Conditions at the precincts did not improve significantly, and the court order created additional problems. Precincts began to use the paper ballots for all voters even though they were statutorily authorized only for curbside balloting by those unable to enter the voting area. N.C.Gen.Stat. § 163-162 (1987). As a result, there was an insufficient number of curbside ballots for the elderly and handicapped. Additionally, in one precinct, photocopied paper ballots were used. These ballots were administered by volunteers under protest by precinct officials and were collected both in the official ballot box and in an unsecured trash bag. Election officials at precincts also made errors. State law requires officials to compile a list of voters who are in line at the time set by statute for closing the polls. N.C.Gen.Stat. § 163-168 (1987). Only those persons are allowed to vote after the polls close. As many as 1,998 persons allegedly entered the line to vote after 8:30 p.m. and were allowed to vote. The Durham County Board of Elections concluded that there was substantial evidence to believe that the irregularities which occurred might have affected the outcome of the election, and recommended to the State Board of Elections that a new election be conducted in Durham County for the office of Associate Justice of the North Carolina Supreme Court.

B.

In Guilford County, at approximately 10:30 a.m., the chairperson of the county Democratic Party filed a request with the Board of Elections that the polls remain open past the statutory closing time of 7:30 p.m. because of voting machine malfunctions, an inadequate number of registration books, and high voter turnout. A second request was filed at approximately 3:00 p.m. After an independent investigation, the county Board of Elections met at 5:00 p.m. to consider the request. A motion was made to extend the voting time to 8:30 p.m. pursuant to North Carolina General Statute § 163-2, but failed for lack of a second.

Following the Board's failure to extend voting hours, representatives of the county Democratic Party presented affidavits and a complaint and motion to a superior court judge to extend the voting hours to 8:30 p.m. At 7:20 p.m., ten minutes before the polls were to close, the judge entered an order requiring the polls to remain open until 8:30 p.m. Due to the lateness of the order, not all polls were notified in time, and some closed at 7:30 p.m. Some persons who tried to vote at precincts after 7:30 were not allowed to do so. Some were able to vote at open precincts between 7:30 and 8:30 p.m.; however, the number of persons actually voting after 7:30 p.m. is not clear because election officials did not make a list of voters who voted after the normal 7:30 p.m. closing. The Guilford County Board of Elections determined that the irregularities and violations of election law were sufficiently serious and pervasive to cast doubt on the correctness of the results and recommended to the State Board of Elections that a new election be held in Guilford County for the office of Associate Justice of the North Carolina Supreme Court.

II.

Plaintiffs complain of the irregularities in both counties. In Durham County, they allege specifically: (1) failure of the Durham County Board of Elections to provide voting machines in working order in twenty-four precincts and in the precinct transfer station; (2) failure of the Durham County Board of Elections to prepare and maintain properly the voting machines in twenty-four precincts and in the precinct transfer station; (3) failure of the Durham County Board of Elections to prevent extremely long lines in numerous precincts, thereby preventing voters from voting after a reasonable wait; (4) failure of the Durham County Board of Elections to distribute voting machines among the voting places as required by North Carolina General Statute § 163-161; (5) failure of the Durham County Board of Elections to provide proper curbside and paper ballots and ballot boxes with adequate security in numbers sufficient to accommodate voters in precincts with voting machine failures; (6) failure of the Durham County Board of Elections to distribute and collect paper ballots in the manner prescribed by North Carolina General...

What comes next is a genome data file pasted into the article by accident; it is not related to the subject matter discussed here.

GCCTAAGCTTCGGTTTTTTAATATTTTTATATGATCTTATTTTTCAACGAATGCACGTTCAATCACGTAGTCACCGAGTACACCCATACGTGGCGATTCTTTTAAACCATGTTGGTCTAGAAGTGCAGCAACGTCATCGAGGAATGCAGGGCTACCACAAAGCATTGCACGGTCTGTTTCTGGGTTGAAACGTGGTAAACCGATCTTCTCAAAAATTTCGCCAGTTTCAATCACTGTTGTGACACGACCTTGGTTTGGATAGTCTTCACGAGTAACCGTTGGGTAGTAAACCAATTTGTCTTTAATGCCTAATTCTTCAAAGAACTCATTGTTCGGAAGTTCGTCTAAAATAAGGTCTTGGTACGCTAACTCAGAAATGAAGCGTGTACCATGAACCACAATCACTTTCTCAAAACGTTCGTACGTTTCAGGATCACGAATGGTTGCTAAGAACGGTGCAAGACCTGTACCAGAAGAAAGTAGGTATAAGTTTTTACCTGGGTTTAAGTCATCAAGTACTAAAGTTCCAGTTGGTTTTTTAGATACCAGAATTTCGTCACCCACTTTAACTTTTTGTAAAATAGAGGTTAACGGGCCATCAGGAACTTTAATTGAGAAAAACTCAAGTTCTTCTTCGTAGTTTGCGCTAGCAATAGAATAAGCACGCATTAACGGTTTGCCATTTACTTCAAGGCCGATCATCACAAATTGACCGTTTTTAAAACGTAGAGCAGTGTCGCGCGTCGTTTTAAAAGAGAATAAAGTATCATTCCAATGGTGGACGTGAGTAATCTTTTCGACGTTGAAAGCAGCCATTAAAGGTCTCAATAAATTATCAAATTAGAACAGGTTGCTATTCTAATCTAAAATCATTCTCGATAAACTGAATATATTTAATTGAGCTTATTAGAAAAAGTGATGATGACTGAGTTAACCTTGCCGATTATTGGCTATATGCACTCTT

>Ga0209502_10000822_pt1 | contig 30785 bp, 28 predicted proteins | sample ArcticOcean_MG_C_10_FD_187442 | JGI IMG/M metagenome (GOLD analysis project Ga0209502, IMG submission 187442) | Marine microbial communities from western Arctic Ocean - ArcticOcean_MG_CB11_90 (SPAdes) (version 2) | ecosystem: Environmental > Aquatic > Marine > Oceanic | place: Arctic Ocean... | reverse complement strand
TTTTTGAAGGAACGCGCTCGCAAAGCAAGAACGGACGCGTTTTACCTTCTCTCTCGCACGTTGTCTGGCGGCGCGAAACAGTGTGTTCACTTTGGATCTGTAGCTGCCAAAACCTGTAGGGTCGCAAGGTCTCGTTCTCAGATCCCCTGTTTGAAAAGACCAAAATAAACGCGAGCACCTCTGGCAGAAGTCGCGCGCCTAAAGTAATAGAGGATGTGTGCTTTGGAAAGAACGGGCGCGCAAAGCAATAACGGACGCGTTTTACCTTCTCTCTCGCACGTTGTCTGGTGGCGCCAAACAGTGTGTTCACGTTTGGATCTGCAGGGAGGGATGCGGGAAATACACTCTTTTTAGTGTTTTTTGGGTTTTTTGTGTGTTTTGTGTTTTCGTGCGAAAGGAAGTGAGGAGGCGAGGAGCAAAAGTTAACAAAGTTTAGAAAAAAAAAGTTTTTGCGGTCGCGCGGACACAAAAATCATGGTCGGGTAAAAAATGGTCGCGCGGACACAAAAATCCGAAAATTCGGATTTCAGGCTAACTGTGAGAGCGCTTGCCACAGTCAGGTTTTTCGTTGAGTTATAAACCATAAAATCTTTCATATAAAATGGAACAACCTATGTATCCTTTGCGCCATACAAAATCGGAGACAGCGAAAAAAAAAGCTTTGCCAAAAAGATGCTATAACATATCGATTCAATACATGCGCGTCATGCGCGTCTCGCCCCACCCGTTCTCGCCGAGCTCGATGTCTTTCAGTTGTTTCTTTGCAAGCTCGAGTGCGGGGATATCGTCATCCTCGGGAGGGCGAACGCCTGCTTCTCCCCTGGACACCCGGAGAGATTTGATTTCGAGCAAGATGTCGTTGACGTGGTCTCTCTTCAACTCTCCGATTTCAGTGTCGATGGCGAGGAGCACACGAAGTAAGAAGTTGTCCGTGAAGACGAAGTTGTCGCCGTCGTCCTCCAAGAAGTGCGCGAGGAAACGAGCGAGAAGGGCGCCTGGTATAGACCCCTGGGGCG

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4 cases
  • White-Battle v. Democratic Party of Virginia
    • United States
    • U.S. District Court — Eastern District of Virginia
    • June 29, 2004
    ...or the most recently precleared law; and (3) "whether the challenged alteration has the potential for discrimination." 798 F.Supp. 1199, 1205 (M.D.N.C.1992) (internal citations omitted). In Lake, the Court held that the a court order extending voting hours on election day because of electio......
  • Marshall v. Borough of Ambridge
    • United States
    • U.S. District Court — Eastern District of Pennsylvania
    • July 17, 1992
    ... ... the United States Constitution, and asserting pendent state law claims for false arrest, wrongful death and survival ... ...
  • League of Women Voters of Del., Inc. v. Del. Dep't of Elections
    • United States
    • Court of Chancery of Delaware
    • October 9, 2020
    ...to vote, election officials were required to accept their votes after closing time); see also Lake v. State Bd. of Elections , 798 F. Supp. 1199, 1202–03, 1207–08 (M.D.N.C. 1992) (three-judge court) (holding that the state court's decision to extend voting hours at all polling places in two......
  • White v. State of Ala.
    • United States
    • U.S. District Court — Middle District of Alabama
    • May 11, 1994
    ...that once a three-judge court is impaneled, it has jurisdiction to hear any ancillary matter. Lake v. State Bd. of Elections of North Carolina, 798 F.Supp. 1199 (M.D.N.C. 1992); United States v. Georgia Pub. Serv. Comm'n, 371 U.S. 285, 287-88, 83 S.Ct. 397, 398-99, 9 L.Ed.2d 317 (1963); Wei......
1 books & journal articles
  • Election Emergencies: Voting in the Wake of Natural Disasters and Terrorist Attacks
    • United States
    • Emory University School of Law Emory Law Journal No. 67-3, 2018
    • Invalid date
    ...to vote, election officials were required to accept their votes after closing time); see also Lake v. State Bd. of Elections, 798 F. Supp. 1199, 1202-03, 1207-08 (M.D.N.C. 1992) (three-judge court) (holding that the state court's decision to extend voting hours at all polling places in two ......